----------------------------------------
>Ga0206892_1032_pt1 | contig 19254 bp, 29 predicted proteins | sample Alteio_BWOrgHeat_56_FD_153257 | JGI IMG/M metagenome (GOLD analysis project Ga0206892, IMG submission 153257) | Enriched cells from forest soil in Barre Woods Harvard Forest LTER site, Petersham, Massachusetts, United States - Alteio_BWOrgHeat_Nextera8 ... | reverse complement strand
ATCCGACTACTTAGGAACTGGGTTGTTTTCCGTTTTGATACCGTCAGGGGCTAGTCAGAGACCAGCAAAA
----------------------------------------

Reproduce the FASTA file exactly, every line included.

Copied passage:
>Ga0206892_1032_pt1 | contig 19254 bp, 29 predicted proteins | sample Alteio_BWOrgHeat_56_FD_153257 | JGI IMG/M metagenome (GOLD analysis project Ga0206892, IMG submission 153257) | Enriched cells from forest soil in Barre Woods Harvard Forest LTER site, Petersham, Massachusetts, United States - Alteio_BWOrgHeat_Nextera8 ... | reverse complement strand
ATCCGACTACTTAGGAACTGGGTTGTTTTCCGTTTTGATACCGTCAGGGGCTAGTCAGAGACCAGCAAAA